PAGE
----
The Nuts and Bolts of…..Sexual Harassment
Last week we made fun of a company that was involved in a sexual harassment claim. Let’s help each of you with a proper definition and preventative policies that will help your glass company avoid this problem.
In the United States, sexual harassment is discrimination, violating Title VII of the Civil Rights Act of 1964. A simple definition states: “Sexual harassment occurs when one employee makes continued and unwelcome sexual advances, requests for sexual favors, and any other type of physical or verbal conduct of a sexual nature, to another employee, against his or her wishes.”
Here is where the law comes in: sexual harassment occurs “when submission to or rejection of this conduct explicitly or implicitly affects an individual’s employment, unreasonably interferes with with an individual’s work performance or creates an intimidating, hostile or offensive work environment.” (from the US Equal Employment Opportunity Commission, EEOC)
This sure doesn’t sound like your glass shop, does it. You joke around, a little, and your foreman has a joke or a smart comment, every day, but, look out–
Here are some examples of what courts have found to be sexual harassment, which means someone was found guilty…and that costs big bucks!
- Touching and any other bodily contact such as scratching or patting a coworker’s back, grabbing an employee around the waist or shoulders, or interfering with an employee’s ability to move. (Unless you are on a basketball court, stay out of people’s way.)
- Repeated requests for dates or meetings that are turned down.
- Unwanted gestures, jokes, offensive words on shirts, and unwelcome comments and/or suggestions.
- Transmitting or posting emails or pictures of a sexual or other harassment-related nature. (Modern times don’t excuse old-fashioned stupidity)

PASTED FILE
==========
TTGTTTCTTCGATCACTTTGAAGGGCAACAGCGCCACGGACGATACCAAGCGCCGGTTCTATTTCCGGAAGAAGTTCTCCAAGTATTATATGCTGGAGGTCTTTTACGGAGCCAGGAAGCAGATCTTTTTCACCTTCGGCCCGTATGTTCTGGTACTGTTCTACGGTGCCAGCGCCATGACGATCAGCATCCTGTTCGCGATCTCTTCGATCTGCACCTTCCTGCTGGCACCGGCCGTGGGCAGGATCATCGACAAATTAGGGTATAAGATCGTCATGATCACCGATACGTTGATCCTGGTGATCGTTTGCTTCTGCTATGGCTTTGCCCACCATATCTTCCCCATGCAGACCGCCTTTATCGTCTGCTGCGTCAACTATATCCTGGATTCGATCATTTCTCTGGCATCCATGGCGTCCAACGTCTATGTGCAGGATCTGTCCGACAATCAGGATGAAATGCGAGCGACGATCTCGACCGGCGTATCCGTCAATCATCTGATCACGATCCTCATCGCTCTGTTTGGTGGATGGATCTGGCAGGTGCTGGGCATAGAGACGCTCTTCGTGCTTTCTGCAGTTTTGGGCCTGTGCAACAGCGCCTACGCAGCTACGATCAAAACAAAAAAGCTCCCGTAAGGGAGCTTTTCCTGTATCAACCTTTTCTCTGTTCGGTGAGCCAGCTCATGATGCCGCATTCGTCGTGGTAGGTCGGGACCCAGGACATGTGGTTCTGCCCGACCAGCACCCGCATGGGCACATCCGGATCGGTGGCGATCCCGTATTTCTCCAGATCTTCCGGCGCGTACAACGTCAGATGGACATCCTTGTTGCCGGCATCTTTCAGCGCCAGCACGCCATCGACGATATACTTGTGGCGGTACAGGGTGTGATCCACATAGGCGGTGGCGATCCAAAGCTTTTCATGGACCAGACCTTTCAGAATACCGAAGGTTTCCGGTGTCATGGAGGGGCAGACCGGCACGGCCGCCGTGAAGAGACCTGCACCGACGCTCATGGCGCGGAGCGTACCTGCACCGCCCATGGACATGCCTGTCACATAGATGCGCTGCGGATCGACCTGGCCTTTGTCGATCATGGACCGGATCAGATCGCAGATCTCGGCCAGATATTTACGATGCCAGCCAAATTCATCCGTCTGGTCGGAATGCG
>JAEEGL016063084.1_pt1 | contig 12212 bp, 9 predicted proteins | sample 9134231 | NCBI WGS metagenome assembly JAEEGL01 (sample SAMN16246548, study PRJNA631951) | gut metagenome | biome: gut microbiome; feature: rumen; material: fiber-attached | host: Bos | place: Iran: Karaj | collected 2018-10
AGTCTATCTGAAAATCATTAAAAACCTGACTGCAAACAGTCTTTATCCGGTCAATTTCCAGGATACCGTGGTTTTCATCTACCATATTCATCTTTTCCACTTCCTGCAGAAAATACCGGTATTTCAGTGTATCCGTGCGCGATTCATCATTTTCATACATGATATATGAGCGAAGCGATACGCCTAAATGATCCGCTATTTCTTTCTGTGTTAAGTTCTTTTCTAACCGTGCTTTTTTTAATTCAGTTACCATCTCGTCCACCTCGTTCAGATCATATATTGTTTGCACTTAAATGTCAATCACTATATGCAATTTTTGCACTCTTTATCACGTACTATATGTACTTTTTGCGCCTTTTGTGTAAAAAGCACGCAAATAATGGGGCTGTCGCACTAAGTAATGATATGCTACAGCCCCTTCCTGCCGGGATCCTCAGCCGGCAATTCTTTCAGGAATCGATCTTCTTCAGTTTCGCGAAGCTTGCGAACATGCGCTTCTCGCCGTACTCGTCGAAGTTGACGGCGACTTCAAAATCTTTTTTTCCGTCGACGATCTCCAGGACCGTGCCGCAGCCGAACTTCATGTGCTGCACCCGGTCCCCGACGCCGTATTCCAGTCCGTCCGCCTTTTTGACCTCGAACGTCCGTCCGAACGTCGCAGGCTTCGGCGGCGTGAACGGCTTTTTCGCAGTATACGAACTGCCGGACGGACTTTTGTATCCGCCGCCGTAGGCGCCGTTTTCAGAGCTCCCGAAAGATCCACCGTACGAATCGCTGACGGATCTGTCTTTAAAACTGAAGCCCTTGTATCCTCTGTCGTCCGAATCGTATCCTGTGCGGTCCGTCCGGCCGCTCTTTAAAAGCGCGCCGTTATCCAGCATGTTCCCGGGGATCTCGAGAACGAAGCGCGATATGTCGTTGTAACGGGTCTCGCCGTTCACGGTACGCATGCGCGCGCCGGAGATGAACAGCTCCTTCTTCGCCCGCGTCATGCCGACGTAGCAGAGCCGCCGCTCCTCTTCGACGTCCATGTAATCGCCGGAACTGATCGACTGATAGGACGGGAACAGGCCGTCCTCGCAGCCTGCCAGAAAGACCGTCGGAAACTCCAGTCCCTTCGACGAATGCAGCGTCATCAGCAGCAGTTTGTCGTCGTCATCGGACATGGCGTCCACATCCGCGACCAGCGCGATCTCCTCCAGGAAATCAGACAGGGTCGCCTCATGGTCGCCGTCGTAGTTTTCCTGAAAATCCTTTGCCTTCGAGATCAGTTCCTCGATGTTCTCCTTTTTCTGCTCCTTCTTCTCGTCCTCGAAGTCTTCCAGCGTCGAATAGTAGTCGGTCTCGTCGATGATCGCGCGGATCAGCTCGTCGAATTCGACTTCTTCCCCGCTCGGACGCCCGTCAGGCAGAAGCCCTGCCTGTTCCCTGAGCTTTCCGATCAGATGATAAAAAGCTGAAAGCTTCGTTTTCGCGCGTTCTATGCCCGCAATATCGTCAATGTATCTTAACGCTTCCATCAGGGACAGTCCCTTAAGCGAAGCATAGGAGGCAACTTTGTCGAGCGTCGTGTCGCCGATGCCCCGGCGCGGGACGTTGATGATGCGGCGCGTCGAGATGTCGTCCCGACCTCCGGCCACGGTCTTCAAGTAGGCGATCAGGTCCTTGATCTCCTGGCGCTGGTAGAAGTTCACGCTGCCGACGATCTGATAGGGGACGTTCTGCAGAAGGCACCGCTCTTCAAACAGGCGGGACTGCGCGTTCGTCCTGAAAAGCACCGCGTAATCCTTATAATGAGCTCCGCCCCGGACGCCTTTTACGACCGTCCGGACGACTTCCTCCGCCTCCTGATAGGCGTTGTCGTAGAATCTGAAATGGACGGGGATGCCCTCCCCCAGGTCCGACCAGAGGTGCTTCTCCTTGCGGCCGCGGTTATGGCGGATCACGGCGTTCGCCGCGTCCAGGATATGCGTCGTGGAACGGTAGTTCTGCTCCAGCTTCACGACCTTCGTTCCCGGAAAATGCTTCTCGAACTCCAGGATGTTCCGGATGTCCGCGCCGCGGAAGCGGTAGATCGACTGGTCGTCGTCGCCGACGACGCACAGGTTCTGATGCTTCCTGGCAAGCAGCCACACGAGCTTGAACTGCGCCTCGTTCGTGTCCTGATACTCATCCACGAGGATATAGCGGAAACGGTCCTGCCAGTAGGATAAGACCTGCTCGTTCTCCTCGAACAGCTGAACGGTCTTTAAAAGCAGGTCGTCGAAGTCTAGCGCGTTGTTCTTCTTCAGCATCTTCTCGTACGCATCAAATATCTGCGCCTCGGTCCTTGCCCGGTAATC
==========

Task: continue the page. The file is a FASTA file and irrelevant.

- Showing or flaunting sexually suggestive pictures or toys.
In your glass shop, where you are used to being the chief decision maker, the government has made these decisions for you. It is not what you think, it is what the prosecutor, the judge and the jury thinks. 99 times out 100, they will be stricter than you.
We know it is not you, but here are the standards: (from the EEOC–http://eeoc.gov/policy/docs/harassment-facts.html)–
- First, An individual qualifies as an employee’s ‘supervisor’ if the individual has the authority to recommend tangible decisions affecting the employee or if the individual has the authority to direct the employee;s daily work activities.
- Second, an employer is ALWAYS responsible for harassment by a supervisor that culminated in a tangible employment action (tangible means a change in earnings, job assignment, job structure, etc). If the harassment did not lead to a tangible employment action, the employer is still liable unless it proves that; 1) it exercised reasonable care to prevent and promptly correct any harassment; AND, 2) the employee unreasonable failed to complain to management or to avoid harm otherwise.
- Next, you as an employer should: establish, distribute to all employees, and enforce a policy prohibiting harassment and setting out a procedure for making complaints. In most cases, the policy and procedure should be in writing.
- Also, you should strongly encourage employees to report harassment to management before it becomes severe or pervasive. The employer should designate more than one individual to take complaints, and should ensure that these individuals are in accessible locations. You should instruct all of your supervisors to report complaints or harassment to appropriate officials. You should also assure all employees that if the complain, you will protect the confidentiality of harassment complaints to the extent possible.
The next blog on this explosive subject will cover what to do when there is a complaint in your company. In the meantime, talk about glass, politics and Mets/Yankees rivalry, but not the “S” word.
I will be off next week, we’ll see you on the net in two weeks.